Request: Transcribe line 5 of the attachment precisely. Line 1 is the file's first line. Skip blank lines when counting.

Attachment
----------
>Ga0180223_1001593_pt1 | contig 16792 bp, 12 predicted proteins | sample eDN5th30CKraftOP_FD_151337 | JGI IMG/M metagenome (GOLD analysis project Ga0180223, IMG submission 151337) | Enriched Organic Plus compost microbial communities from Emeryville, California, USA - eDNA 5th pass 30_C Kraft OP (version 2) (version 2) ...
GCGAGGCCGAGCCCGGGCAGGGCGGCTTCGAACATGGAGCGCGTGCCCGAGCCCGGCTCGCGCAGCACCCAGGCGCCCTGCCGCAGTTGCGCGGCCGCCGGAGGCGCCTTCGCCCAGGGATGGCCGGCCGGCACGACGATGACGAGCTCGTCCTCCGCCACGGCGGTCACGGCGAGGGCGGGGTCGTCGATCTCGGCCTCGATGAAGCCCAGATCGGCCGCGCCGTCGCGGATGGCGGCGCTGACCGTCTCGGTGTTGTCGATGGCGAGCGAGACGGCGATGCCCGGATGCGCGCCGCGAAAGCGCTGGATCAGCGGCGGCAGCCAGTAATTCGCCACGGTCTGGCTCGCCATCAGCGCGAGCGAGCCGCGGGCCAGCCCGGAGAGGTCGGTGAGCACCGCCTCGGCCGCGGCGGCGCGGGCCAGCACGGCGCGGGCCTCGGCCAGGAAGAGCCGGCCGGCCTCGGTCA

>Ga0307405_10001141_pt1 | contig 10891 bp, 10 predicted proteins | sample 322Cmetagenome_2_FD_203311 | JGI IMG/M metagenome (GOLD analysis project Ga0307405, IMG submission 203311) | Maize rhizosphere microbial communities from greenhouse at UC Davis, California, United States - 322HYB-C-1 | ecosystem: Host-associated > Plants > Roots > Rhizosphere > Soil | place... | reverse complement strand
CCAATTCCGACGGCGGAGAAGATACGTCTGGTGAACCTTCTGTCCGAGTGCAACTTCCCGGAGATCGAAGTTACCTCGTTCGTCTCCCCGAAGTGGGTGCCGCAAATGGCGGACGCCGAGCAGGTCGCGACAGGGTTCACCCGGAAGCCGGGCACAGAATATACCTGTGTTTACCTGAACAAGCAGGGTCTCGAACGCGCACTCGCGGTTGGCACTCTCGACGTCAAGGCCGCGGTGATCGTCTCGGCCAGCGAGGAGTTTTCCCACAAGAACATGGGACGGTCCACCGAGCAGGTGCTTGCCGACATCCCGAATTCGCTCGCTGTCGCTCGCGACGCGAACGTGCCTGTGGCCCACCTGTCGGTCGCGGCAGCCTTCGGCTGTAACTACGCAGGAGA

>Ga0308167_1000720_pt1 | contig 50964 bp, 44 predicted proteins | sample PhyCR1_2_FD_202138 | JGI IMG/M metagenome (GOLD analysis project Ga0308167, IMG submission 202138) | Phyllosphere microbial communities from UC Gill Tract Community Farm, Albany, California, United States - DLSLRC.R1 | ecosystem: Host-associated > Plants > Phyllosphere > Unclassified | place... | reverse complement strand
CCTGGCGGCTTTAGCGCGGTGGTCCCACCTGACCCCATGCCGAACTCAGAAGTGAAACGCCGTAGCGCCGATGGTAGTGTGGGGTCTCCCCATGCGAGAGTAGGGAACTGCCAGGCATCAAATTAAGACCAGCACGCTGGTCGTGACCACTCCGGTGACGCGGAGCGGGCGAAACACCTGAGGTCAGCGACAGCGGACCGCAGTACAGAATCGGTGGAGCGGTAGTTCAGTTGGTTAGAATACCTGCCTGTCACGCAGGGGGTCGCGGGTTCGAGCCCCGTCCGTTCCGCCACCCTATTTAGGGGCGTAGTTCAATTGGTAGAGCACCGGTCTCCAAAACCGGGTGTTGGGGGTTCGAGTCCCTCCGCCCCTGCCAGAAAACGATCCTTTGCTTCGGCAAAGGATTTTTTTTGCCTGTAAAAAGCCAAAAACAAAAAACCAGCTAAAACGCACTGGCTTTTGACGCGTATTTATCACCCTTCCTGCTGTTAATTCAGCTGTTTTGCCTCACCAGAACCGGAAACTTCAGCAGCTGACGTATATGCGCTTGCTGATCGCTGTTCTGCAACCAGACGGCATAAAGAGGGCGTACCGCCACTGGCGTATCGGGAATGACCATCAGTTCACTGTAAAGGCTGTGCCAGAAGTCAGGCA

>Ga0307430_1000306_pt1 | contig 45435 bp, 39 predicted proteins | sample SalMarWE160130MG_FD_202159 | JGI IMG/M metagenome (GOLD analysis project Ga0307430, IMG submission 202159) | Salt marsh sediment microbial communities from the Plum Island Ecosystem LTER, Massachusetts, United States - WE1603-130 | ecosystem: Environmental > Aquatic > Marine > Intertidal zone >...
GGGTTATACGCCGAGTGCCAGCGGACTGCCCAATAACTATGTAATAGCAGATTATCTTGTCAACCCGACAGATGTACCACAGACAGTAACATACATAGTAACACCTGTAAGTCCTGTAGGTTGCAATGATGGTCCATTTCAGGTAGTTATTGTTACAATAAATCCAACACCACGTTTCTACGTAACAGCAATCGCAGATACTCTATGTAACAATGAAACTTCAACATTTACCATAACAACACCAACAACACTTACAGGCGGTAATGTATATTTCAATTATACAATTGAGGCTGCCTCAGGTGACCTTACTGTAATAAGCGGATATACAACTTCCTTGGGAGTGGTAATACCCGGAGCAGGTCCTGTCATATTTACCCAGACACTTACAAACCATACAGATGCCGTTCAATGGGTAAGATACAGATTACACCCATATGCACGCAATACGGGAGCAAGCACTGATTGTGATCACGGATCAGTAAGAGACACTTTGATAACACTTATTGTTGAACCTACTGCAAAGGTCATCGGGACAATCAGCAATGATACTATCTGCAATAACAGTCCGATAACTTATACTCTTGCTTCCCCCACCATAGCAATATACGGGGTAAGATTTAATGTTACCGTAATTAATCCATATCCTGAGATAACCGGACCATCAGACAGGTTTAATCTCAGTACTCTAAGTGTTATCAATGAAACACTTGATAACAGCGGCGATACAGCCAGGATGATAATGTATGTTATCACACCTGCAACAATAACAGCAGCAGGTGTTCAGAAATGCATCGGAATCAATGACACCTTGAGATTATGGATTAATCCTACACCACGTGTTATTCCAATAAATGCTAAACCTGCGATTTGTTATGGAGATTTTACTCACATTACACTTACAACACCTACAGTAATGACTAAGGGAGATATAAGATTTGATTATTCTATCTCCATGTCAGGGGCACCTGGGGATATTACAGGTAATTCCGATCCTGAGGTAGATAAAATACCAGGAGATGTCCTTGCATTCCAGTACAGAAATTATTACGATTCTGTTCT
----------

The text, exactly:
>Ga0308167_1000720_pt1 | contig 50964 bp, 44 predicted proteins | sample PhyCR1_2_FD_202138 | JGI IMG/M metagenome (GOLD analysis project Ga0308167, IMG submission 202138) | Phyllosphere microbial communities from UC Gill Tract Community Farm, Albany, California, United States - DLSLRC.R1 | ecosystem: Host-associated > Plants > Phyllosphere > Unclassified | place... | reverse complement strand